There’s an informative article on Cnet about the improving state of games for Mac users. More developers are making Mac titles, Macs can finally (sort of) use Steam, Macs can run PC programs fairly well via Boot Camp, the very popular iPads and iPhones restrict the software that can be run on them, Apple’s Mac App Store helps sell older titles that aren’t on the shelves anymore, Amazon’s got a new digital downloads store for Mac products, and most casual games run via web browsers. A quote:
When it launched for Mac, Valve included an option called “Steam Play” that gave buyers a dual-license to any game they bought so they could install and play it on both a PC and a Mac with Steam installed. At launch, there were just a handful of Steam Play-enabled apps. Since then it’s vaulted to 160 titles, with the company’s own software being released at the same time as their PC counterparts. The first new game to do that was Valve’s own Portal 2, which was released in late April.
The Steam client wasn’t the biggest part of the news, though; Valve also brought its Steamworks suite to Mac. This was the set of tools for game developers to add automatic game updates, copy protection, social networking, voice chat, micro-payments, and other features to their titles. Valve had offered these tools to PC game makers since 2008, but the fact that they weren’t on the Mac meant that a studio making use of those technologies, and that wanted to launch on both platforms would have to ditch those features on the Mac version.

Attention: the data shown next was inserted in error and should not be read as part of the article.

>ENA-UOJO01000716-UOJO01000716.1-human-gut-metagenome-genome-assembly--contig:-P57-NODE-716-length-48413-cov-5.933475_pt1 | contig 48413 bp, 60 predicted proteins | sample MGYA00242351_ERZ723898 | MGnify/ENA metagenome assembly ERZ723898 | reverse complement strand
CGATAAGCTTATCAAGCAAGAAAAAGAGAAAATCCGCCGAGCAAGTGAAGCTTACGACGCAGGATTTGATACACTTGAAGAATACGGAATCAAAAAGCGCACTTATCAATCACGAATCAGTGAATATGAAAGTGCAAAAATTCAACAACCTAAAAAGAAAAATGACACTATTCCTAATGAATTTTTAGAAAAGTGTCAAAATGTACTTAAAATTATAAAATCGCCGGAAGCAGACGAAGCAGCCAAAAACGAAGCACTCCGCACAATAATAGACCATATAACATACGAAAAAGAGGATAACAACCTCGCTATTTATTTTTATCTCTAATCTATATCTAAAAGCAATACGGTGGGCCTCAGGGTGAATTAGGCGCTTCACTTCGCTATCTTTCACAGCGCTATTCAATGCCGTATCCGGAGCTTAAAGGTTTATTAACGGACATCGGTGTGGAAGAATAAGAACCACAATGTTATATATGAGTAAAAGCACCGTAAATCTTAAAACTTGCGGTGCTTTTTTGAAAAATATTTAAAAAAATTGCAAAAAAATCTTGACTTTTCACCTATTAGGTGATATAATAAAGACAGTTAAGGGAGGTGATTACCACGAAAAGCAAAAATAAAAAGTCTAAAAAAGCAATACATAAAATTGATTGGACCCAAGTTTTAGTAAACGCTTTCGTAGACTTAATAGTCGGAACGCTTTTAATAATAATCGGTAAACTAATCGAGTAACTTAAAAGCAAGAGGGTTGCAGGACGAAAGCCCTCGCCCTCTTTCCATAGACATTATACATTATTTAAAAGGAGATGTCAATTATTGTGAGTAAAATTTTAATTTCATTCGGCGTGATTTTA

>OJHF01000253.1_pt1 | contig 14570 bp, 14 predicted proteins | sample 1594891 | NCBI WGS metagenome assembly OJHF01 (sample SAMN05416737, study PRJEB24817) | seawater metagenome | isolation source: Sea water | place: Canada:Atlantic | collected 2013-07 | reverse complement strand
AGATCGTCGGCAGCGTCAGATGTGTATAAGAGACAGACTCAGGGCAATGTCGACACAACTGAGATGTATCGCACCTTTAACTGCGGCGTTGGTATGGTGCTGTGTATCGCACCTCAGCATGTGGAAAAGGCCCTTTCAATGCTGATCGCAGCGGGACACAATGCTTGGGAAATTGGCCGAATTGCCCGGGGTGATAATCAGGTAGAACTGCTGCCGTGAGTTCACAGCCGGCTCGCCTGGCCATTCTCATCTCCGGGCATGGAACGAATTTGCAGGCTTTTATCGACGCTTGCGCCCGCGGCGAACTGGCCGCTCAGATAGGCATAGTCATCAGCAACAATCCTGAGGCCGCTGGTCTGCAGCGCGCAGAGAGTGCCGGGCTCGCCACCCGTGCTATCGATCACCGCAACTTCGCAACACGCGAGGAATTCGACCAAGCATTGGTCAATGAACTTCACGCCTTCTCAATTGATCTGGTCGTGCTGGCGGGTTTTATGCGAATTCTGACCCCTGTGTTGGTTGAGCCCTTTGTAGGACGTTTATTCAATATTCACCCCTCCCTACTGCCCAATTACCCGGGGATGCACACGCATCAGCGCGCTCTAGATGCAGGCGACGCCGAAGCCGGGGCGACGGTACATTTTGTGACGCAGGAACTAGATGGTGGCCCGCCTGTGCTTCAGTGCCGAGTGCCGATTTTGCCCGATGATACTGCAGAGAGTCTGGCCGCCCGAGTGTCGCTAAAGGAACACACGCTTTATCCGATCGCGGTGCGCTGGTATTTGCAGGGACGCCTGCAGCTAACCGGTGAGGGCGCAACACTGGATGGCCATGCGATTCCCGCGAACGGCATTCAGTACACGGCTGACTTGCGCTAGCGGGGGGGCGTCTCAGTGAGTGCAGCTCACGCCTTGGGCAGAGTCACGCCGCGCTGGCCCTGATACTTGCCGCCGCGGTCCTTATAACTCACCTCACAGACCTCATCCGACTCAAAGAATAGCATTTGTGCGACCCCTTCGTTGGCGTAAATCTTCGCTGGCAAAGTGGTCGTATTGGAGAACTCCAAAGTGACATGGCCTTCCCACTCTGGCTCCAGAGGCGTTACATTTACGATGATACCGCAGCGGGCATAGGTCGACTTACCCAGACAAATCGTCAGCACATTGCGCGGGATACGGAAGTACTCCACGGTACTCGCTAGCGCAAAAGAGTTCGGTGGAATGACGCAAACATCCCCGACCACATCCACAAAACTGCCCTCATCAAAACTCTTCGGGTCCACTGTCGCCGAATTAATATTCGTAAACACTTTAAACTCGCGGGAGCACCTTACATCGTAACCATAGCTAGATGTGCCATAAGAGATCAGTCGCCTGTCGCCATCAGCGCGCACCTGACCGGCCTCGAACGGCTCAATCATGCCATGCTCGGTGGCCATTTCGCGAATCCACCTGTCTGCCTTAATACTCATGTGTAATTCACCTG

We posted about a similar piece last year, and the comments summoned forth numerous Mac gamers to declare their long time allegiance to Blizzard, largely because Blizzard has been about the only major gaming studio to consistently produce Mac versions of their games. Blizzard is still doing that, but other companies are now joining them.
So, who is planning to play Diablo III on a Mac? Anecdotal evidence suggests that a majority of college students are using Mac laptops and/or iPads, and young people are more likely to be gamers. So while Macs only make up around 10% of the total computer market, I think Macs have to make up much more than one tenth of the computers in the hands of actual gamers.